Antibiotic Resistance
Antibiotic resistance is an increasing problem in CAP. A number of microorganisms that can cause pneumonia are included in the category with an antibiotic resistance level considered to be “serious” in “Antibiotic resistance threats in the United States,” published in 2013 by the CDC.28

Among these, Streptococcus pneumoniae, which is the leading cause of bacterial pneumonia in the United States, has developed resistance to members of the macrolide and penicillin classes, in addition to less commonly used drugs.28 An increase in the incidence of S. pneumoniae resistant to commonly used antibiotics, including beta-lactams, macrolides, and tetracyclines, is making the selection of empiric antimicrobial therapy more challenging.29 Pneumococcal macrolide resistance in the United States has been reported to be close to 50%, which is of concern, while the level of susceptibility to fluoroquinolones remains high.29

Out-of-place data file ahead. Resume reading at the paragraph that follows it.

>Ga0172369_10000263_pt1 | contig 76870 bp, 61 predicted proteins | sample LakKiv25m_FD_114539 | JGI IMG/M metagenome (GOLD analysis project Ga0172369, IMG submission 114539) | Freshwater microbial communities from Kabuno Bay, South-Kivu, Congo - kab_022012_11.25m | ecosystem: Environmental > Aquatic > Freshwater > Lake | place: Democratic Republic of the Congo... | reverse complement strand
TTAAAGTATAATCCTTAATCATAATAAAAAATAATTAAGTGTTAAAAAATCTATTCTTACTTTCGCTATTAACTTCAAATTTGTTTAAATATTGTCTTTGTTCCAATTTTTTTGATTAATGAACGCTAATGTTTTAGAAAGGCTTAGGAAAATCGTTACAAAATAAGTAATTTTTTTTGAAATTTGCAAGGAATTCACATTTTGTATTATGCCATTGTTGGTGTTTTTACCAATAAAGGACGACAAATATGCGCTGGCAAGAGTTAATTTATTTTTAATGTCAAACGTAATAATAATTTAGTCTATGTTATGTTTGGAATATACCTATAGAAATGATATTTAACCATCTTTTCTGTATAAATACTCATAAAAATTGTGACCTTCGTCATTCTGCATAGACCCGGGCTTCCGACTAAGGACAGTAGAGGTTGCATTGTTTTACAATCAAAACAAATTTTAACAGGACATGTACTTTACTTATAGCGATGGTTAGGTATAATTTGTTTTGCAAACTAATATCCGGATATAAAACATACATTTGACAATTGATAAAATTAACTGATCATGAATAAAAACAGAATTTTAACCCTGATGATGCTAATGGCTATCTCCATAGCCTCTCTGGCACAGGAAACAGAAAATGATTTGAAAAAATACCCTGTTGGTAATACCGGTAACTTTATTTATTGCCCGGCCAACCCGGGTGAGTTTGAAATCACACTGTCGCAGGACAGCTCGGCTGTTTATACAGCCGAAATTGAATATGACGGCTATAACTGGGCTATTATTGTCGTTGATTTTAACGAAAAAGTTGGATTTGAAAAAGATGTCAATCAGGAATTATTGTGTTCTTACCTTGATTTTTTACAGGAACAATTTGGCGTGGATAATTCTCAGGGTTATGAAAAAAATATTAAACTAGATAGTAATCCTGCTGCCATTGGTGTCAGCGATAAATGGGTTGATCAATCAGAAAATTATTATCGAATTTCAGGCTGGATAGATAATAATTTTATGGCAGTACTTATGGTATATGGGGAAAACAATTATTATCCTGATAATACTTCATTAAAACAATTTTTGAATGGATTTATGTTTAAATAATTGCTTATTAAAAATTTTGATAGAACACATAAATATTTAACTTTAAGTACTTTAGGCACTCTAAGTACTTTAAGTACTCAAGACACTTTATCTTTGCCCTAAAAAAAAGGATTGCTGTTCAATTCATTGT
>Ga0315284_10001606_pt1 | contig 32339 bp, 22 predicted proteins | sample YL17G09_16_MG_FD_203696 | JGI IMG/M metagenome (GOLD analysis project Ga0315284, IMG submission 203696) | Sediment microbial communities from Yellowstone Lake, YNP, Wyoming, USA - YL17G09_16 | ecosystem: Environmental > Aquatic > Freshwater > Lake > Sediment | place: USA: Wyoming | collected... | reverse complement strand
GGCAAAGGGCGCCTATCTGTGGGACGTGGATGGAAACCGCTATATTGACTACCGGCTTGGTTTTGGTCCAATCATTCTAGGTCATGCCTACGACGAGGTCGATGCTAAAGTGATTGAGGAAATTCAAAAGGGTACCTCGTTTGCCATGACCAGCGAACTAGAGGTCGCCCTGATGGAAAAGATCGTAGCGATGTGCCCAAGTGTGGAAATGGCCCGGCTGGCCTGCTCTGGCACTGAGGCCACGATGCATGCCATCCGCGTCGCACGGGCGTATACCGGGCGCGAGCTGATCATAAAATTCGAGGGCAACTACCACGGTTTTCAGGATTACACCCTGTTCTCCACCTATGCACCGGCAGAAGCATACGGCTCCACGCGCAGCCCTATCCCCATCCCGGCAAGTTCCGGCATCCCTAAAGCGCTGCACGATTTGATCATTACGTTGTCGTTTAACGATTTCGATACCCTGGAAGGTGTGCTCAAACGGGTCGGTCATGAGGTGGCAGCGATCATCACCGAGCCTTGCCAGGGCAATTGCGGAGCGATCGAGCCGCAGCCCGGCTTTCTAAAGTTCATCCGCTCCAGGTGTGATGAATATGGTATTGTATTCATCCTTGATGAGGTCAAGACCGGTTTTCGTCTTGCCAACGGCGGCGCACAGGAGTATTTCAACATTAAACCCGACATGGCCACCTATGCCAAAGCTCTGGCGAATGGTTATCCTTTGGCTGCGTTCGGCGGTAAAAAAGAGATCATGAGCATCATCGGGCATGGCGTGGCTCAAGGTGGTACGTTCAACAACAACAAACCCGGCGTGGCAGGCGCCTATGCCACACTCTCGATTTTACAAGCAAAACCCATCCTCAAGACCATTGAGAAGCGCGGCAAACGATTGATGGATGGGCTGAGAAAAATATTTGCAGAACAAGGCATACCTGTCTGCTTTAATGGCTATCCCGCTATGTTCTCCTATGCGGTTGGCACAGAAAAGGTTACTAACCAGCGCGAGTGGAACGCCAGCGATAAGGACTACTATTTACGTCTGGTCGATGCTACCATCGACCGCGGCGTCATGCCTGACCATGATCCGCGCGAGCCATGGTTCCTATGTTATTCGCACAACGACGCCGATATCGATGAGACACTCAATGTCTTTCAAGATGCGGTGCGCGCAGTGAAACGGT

Staphylococci, including MRSA, cause a range of illnesses, including pneumonia. They can be the cause of infections in both the community- and in health care-associated infections. Resistance to methicillin and related antibiotics, such as nafcillin and oxacillin, and to cephalosporins, is of concern.28 Although Enterobacteriaceae are less frequent causes of CAP, the resistance rates for these organisms are on the rise. Nearly 20% of health care-associated Enterobacteriaceae infections are caused by organisms producing extended-spectrum beta-lactamase (ESBL), which allows bacteria to become resistant to a wide variety of cephalosporins and penicillins.28 Other gram negatives, such as Acinetobacter spp. and Pseudomonas aeruginosa, may also be identified in patients who present from the community. For example, P. aeruginosa may be seen in IV drug abusers, patients who are on chronic immunosuppressive medications, or those with structural lung disease. Some strains of P. aeruginosa, a common cause of health care-associated infections, have been found to be resistant to nearly all or all antibiotics, including aminoglycosides, carbapenems, cephalosporins, fluoroquinolones, and penicillins.28 The CAP guidelines note the emergence of CAP because of MRSA and P. aeruginosa as exceptions.4 Data describing risk factors for MDR organisms in CAP and HCAP in the United States are limited. Available evidence indicates local etiology of CAP and specific risk factors for MDR organisms should be integrated into therapeutic decision-making to prevent empirical overprescribing of antibiotics for MRSA and P. aeruginosa.30